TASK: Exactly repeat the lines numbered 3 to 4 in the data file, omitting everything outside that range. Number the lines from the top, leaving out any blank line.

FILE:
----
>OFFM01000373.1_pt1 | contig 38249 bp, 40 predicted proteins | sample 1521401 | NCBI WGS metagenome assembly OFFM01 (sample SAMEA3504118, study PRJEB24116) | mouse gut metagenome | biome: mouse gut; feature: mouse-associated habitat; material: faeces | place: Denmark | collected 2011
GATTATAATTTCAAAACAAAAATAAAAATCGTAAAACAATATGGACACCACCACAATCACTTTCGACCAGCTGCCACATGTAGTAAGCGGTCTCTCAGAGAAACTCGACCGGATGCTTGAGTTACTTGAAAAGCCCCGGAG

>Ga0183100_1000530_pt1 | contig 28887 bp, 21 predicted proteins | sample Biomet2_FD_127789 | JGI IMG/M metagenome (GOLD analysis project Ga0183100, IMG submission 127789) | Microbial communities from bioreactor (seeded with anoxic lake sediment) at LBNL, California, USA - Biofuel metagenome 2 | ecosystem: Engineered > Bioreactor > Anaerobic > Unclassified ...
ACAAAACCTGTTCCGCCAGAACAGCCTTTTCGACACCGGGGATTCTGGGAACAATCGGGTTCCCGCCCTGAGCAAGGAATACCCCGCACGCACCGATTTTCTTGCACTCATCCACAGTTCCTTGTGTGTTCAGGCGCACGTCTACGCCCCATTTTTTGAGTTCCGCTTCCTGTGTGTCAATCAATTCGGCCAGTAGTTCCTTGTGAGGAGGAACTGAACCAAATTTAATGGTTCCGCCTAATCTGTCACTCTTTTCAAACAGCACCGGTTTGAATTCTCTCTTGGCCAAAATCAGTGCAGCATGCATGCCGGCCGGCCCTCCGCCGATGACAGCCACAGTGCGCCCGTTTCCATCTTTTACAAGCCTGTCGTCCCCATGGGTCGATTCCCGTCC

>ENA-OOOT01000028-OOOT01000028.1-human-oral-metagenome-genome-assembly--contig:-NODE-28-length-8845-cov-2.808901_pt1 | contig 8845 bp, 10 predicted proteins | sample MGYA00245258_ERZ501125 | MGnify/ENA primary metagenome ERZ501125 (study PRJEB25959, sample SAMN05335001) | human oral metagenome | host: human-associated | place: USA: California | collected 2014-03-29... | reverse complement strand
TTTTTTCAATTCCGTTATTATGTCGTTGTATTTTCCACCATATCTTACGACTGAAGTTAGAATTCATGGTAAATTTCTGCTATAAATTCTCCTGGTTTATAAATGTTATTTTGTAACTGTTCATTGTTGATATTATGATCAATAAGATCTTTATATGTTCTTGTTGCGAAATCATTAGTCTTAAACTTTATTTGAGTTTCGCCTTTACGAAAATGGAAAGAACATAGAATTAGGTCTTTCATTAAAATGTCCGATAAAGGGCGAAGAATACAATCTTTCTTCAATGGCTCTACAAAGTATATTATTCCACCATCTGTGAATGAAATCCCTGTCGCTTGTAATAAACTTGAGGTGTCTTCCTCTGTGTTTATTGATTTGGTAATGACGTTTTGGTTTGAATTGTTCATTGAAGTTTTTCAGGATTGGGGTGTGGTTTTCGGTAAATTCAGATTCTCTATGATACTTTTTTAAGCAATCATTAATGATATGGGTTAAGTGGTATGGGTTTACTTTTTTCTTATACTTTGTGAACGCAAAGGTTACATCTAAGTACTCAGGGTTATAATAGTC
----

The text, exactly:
>Ga0183100_1000530_pt1 | contig 28887 bp, 21 predicted proteins | sample Biomet2_FD_127789 | JGI IMG/M metagenome (GOLD analysis project Ga0183100, IMG submission 127789) | Microbial communities from bioreactor (seeded with anoxic lake sediment) at LBNL, California, USA - Biofuel metagenome 2 | ecosystem: Engineered > Bioreactor > Anaerobic > Unclassified ...
ACAAAACCTGTTCCGCCAGAACAGCCTTTTCGACACCGGGGATTCTGGGAACAATCGGGTTCCCGCCCTGAGCAAGGAATACCCCGCACGCACCGATTTTCTTGCACTCATCCACAGTTCCTTGTGTGTTCAGGCGCACGTCTACGCCCCATTTTTTGAGTTCCGCTTCCTGTGTGTCAATCAATTCGGCCAGTAGTTCCTTGTGAGGAGGAACTGAACCAAATTTAATGGTTCCGCCTAATCTGTCACTCTTTTCAAACAGCACCGGTTTGAATTCTCTCTTGGCCAAAATCAGTGCAGCATGCATGCCGGCCGGCCCTCCGCCGATGACAGCCACAGTGCGCCCGTTTCCATCTTTTACAAGCCTGTCGTCCCCATGGGTCGATTCCCGTCC